A lot of training is invested in project managers and project management offices (PMOs), nowadays.
And there’s an increased awareness of the pitfalls in managing projects.
Yet 40% of projects fail to deliver on their objectives.
And some just fail to deliver. Period.
The past 25 years of my career has been spent delivering and advising on all manner of projects:
From technology infrastructure to strategic organisational change programs.
From $100k projects through to $3b transformation portfolios.
From bureaucratic cultures to federated models.
I’ve seen the good, the bad and the ugly.
And in all that time, across all of those projects, I’ve found there to be three predominant reasons for project failure.
1. Poor project controls
This is often made worse by a weak project manager and a well-intentioned executive.
In reality, it’s more complex than that.
Project managers and PMOs need to have strong controls, particularly change control, version control, issue management, risk management, timeline management and cost management.
The level of control in place generally is related to the maturity of the PMO and the experience of the project manager.
A project manager who doesn’t maintain good controls, combined with a well-intentioned executive make a volatile combination. The result is that scope can quickly and substantially depart from the agreed baseline.
2. Poor project establishment
From my experience, this is by far the main reason projects fail.
People inherently suffer from ready-aim-fire syndrome.
When defining the requirements, they often don’t capture all of them. They’re too eager to get into solution mode before they’ve fully defined and confirmed the problem.
A good checklist for how comprehensive you’ve been is whether you have identified all of the physical, financial, timing and emotional requirements, as well as KPIs, KRAs and applicable constraints.
Without a strong baseline of requirements, it’s no wonder that many project teams fail to meet expectations – since no one has taken the time to agree what those expectations are!
In organisations with a strong silo mentality, getting agreement and signoff of these requirements requires an effective and properly constituted governance structure.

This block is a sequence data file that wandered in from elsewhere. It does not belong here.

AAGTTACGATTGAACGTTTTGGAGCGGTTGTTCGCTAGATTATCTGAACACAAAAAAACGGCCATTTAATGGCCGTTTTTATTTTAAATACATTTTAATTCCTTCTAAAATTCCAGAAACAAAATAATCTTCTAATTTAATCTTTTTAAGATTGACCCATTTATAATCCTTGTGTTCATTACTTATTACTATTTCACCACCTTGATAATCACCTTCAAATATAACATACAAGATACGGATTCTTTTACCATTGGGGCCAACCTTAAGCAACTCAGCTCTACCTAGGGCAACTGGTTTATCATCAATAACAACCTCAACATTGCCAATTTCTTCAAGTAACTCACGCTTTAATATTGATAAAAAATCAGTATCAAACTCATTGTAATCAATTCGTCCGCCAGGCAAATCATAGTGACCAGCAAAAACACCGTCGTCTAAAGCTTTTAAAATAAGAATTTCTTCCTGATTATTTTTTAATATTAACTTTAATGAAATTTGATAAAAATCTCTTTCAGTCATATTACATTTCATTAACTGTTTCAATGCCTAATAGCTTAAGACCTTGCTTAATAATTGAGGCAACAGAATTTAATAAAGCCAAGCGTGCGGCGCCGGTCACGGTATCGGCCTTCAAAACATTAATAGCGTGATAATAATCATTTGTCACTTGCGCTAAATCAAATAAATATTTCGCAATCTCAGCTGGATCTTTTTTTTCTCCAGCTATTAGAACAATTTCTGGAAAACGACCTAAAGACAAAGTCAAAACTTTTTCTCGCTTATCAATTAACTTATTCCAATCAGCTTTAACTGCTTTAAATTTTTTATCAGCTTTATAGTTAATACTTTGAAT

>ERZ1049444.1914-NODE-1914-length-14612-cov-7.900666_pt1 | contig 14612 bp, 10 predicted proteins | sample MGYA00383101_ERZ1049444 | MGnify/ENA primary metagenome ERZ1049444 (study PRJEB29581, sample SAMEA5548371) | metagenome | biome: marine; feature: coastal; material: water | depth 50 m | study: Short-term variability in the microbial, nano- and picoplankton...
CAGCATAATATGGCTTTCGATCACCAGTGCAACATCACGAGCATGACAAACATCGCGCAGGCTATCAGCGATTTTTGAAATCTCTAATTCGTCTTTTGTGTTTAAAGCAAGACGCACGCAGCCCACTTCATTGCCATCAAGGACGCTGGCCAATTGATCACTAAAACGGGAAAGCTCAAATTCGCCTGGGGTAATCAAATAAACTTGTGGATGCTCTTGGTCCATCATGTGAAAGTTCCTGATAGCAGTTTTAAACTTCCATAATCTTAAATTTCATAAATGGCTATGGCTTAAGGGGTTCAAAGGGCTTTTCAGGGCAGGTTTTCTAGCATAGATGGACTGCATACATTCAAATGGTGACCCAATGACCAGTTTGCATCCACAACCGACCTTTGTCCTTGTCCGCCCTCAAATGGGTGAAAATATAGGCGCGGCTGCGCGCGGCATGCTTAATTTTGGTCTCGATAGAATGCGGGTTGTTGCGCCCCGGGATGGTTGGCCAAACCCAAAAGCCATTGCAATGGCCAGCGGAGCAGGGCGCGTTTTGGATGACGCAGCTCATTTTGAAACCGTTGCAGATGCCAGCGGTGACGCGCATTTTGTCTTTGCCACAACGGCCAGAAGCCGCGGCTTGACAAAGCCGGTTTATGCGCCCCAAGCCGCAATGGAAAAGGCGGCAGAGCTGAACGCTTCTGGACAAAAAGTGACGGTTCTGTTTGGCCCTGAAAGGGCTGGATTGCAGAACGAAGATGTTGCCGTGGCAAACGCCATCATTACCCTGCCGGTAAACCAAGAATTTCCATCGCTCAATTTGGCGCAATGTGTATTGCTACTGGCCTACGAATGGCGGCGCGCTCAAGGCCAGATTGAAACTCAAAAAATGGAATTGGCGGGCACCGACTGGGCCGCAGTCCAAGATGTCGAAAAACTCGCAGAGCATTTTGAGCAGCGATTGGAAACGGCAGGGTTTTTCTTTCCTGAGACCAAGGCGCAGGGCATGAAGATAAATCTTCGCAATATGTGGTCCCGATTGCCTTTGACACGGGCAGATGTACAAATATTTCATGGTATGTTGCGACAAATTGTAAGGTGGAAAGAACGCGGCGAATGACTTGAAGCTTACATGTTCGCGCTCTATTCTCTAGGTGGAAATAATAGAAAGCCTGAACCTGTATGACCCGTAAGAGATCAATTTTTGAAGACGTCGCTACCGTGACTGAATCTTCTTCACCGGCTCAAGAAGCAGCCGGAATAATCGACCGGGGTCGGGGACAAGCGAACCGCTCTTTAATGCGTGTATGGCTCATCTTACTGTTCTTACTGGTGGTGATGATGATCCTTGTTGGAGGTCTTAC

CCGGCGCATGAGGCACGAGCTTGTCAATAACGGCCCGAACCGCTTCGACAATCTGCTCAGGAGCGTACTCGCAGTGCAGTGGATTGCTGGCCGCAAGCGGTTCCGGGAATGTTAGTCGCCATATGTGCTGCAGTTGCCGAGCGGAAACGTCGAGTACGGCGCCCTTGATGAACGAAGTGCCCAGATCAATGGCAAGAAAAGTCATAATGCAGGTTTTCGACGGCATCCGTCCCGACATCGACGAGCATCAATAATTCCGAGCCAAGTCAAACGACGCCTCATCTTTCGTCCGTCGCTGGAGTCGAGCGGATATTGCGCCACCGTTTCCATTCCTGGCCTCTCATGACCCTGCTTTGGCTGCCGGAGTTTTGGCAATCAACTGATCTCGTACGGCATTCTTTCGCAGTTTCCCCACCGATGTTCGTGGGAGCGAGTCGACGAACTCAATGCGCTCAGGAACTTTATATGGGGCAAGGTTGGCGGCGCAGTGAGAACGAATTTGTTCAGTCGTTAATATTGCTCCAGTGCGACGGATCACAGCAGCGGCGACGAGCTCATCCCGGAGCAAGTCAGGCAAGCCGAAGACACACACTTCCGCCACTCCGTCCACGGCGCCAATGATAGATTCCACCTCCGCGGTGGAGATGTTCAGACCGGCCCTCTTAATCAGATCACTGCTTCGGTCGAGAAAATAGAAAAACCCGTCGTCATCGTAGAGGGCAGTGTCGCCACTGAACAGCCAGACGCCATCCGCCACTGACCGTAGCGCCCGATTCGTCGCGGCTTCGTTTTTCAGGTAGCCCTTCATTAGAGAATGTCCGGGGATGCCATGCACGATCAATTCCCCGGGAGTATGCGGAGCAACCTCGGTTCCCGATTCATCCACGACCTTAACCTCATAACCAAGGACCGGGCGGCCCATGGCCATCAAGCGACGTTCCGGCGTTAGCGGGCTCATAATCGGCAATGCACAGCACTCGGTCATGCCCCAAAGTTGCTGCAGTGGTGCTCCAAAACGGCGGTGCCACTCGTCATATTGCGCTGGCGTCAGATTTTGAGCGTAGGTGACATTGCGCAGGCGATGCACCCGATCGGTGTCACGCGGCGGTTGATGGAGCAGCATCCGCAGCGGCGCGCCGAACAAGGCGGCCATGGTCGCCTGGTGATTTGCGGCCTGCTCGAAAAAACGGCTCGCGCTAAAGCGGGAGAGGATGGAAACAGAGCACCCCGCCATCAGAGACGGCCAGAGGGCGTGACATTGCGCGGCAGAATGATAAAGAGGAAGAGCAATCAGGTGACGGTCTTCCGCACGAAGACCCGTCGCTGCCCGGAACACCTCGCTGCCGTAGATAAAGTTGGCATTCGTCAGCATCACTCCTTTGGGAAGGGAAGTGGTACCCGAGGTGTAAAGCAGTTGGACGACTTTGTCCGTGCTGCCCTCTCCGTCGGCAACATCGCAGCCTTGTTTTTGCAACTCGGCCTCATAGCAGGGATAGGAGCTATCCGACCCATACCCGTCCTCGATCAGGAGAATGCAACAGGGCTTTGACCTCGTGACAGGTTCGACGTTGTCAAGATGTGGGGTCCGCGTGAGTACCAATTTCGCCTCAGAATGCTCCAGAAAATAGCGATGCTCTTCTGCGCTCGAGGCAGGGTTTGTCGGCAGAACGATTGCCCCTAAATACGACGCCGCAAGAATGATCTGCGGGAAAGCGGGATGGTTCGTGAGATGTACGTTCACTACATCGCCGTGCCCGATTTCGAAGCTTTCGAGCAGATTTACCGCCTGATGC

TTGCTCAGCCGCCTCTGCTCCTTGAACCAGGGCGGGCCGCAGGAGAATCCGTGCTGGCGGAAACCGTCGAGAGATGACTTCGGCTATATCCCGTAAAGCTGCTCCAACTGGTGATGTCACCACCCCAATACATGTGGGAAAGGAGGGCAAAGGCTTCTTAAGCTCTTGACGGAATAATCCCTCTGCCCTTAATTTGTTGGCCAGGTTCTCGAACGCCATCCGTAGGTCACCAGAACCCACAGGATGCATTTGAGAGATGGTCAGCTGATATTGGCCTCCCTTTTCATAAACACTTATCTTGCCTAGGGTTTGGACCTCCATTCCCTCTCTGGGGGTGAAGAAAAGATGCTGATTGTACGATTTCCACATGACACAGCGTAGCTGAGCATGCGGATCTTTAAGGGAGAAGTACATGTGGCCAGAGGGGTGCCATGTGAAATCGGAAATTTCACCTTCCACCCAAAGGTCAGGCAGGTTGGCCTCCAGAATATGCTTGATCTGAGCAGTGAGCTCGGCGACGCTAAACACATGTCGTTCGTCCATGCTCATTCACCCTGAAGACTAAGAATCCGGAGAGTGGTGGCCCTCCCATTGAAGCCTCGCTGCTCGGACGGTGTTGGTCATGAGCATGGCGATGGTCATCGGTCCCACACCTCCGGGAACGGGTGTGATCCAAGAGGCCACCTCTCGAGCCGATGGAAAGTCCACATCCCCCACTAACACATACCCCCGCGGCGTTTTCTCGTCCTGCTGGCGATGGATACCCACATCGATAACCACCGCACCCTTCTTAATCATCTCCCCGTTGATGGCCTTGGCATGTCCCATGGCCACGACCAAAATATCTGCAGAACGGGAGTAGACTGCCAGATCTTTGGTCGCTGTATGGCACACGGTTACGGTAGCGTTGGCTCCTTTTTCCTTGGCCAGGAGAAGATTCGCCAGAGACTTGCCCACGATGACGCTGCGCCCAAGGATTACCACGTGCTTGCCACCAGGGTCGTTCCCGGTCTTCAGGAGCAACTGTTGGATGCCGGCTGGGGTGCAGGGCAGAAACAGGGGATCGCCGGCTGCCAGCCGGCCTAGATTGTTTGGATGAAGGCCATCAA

Phrases such as ‘If you fail to plan, you plan to fail’ are well known to many, yet history continues to repeat itself.
3. Inexperienced project managers
I have a saying: ‘Good judgment comes from experience. Experience comes from poor judgment.’
Project management is experiential. No amount of training in project management theory can substitute for real, hands-on experience.
And, as is the case for practitioners in most disciplines, project managers reach a level of competence which should define the nature and size of projects they’re capable of managing.
So how do you prevent these 3 common causes of project failure?
Assembling experienced teams who have demonstrable track records in the type of project being undertaken and who ensure proper project establishment significantly reduces the risk of project failure.
The project or program manager is the key to leading an effective team.
When choosing the right project or program manager for the job, look for someone who:
- has the requisite experience
- ensures effective project establishment, with comprehensive requirements
- implements strong project controls
- fosters an effective and empowered governance structure
- maintains very good visibility of progress versus plan, because the earlier you detect any departure from the plan, the sooner you can apply corrective action and the more effective it can be
- has the right ‘style’ to be effective within the organisations, at the level required for the project to be successful.
All too often executives assemble teams which are inexperienced in the type of project that the team is being tasked with.
Inexperienced teams repeatedly fall for the pitfalls above, as well as other pitfalls.
The results are predictable, and project rescue is the only recourse.
How do you fix a broken project?
I’ve been called in to several ‘project rescues’, where projects were either off the rails or failing to meet sponsors’ expectations.
This is where the experience of successful project and program delivery is essential — to diagnose where projects have departed from expectations and how to remediate them.
If the project is off the rails and clearly not meeting its objectives, it’s possible to avoid a train-wreck.
You need to call on a project or program manager who’s experienced in project remediation.
The earlier this call is made, the more chance there is to get the project back on track .
But prevention is better than remediation.
Be sure your projects are well controlled, that you’re following and managing a comprehensive list of requirements, and that you have the right team for the job.
Then your projects have a better chance of being successfully delivered and of meeting everyone’s expectations.